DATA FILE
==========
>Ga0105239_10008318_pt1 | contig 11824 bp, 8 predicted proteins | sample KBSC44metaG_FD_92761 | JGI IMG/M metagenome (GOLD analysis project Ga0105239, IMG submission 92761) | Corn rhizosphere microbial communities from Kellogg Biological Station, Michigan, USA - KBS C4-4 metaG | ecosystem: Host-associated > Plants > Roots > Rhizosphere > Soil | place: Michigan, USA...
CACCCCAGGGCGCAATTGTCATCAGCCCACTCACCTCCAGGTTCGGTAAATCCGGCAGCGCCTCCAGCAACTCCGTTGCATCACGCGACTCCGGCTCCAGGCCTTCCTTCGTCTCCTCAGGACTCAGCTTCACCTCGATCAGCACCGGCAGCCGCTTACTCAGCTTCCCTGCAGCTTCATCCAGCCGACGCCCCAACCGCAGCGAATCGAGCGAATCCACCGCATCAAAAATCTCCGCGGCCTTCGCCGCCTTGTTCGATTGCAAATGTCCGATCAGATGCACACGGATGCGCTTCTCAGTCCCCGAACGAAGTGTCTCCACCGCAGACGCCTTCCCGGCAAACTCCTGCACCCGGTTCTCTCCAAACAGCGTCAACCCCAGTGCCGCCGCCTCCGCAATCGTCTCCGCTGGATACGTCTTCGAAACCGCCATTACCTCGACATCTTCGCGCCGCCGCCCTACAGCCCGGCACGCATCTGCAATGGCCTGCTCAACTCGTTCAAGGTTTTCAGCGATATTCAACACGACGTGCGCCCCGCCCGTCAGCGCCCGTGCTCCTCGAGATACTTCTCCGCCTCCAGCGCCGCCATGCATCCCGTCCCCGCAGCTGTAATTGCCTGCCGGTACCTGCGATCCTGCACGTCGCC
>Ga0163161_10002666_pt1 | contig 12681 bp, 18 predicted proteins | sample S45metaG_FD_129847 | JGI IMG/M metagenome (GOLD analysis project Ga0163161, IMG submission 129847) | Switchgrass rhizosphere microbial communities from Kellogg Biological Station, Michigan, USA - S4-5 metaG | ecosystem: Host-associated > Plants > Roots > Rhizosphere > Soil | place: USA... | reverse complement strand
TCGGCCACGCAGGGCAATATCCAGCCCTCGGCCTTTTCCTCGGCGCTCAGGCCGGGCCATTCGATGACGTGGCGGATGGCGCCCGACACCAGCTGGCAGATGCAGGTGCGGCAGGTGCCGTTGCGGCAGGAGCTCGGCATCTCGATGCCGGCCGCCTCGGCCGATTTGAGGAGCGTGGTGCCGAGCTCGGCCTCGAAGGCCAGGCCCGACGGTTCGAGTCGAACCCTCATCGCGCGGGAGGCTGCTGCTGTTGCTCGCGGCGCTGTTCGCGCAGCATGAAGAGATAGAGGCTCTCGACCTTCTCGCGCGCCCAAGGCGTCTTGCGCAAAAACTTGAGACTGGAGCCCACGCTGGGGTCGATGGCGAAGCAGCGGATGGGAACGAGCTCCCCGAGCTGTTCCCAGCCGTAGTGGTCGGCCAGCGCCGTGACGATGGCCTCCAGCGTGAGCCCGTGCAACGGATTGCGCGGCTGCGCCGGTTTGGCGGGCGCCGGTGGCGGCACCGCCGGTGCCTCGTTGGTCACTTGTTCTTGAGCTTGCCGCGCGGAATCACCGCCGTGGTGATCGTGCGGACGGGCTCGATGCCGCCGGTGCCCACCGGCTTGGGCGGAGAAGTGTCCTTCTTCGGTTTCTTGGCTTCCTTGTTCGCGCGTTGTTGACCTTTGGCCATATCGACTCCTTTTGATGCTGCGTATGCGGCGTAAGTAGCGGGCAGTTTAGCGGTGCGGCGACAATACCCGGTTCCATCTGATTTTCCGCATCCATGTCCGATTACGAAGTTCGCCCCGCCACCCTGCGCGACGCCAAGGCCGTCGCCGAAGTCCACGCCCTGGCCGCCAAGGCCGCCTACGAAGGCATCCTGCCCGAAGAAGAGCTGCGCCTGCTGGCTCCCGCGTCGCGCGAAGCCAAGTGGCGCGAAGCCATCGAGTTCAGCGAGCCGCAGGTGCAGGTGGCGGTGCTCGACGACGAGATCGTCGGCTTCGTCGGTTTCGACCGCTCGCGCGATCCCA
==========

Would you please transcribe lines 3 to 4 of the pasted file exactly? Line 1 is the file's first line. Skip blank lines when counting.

>Ga0163161_10002666_pt1 | contig 12681 bp, 18 predicted proteins | sample S45metaG_FD_129847 | JGI IMG/M metagenome (GOLD analysis project Ga0163161, IMG submission 129847) | Switchgrass rhizosphere microbial communities from Kellogg Biological Station, Michigan, USA - S4-5 metaG | ecosystem: Host-associated > Plants > Roots > Rhizosphere > Soil | place: USA... | reverse complement strand
TCGGCCACGCAGGGCAATATCCAGCCCTCGGCCTTTTCCTCGGCGCTCAGGCCGGGCCATTCGATGACGTGGCGGATGGCGCCCGACACCAGCTGGCAGATGCAGGTGCGGCAGGTGCCGTTGCGGCAGGAGCTCGGCATCTCGATGCCGGCCGCCTCGGCCGATTTGAGGAGCGTGGTGCCGAGCTCGGCCTCGAAGGCCAGGCCCGACGGTTCGAGTCGAACCCTCATCGCGCGGGAGGCTGCTGCTGTTGCTCGCGGCGCTGTTCGCGCAGCATGAAGAGATAGAGGCTCTCGACCTTCTCGCGCGCCCAAGGCGTCTTGCGCAAAAACTTGAGACTGGAGCCCACGCTGGGGTCGATGGCGAAGCAGCGGATGGGAACGAGCTCCCCGAGCTGTTCCCAGCCGTAGTGGTCGGCCAGCGCCGTGACGATGGCCTCCAGCGTGAGCCCGTGCAACGGATTGCGCGGCTGCGCCGGTTTGGCGGGCGCCGGTGGCGGCACCGCCGGTGCCTCGTTGGTCACTTGTTCTTGAGCTTGCCGCGCGGAATCACCGCCGTGGTGATCGTGCGGACGGGCTCGATGCCGCCGGTGCCCACCGGCTTGGGCGGAGAAGTGTCCTTCTTCGGTTTCTTGGCTTCCTTGTTCGCGCGTTGTTGACCTTTGGCCATATCGACTCCTTTTGATGCTGCGTATGCGGCGTAAGTAGCGGGCAGTTTAGCGGTGCGGCGACAATACCCGGTTCCATCTGATTTTCCGCATCCATGTCCGATTACGAAGTTCGCCCCGCCACCCTGCGCGACGCCAAGGCCGTCGCCGAAGTCCACGCCCTGGCCGCCAAGGCCGCCTACGAAGGCATCCTGCCCGAAGAAGAGCTGCGCCTGCTGGCTCCCGCGTCGCGCGAAGCCAAGTGGCGCGAAGCCATCGAGTTCAGCGAGCCGCAGGTGCAGGTGGCGGTGCTCGACGACGAGATCGTCGGCTTCGTCGGTTTCGACCGCTCGCGCGATCCCA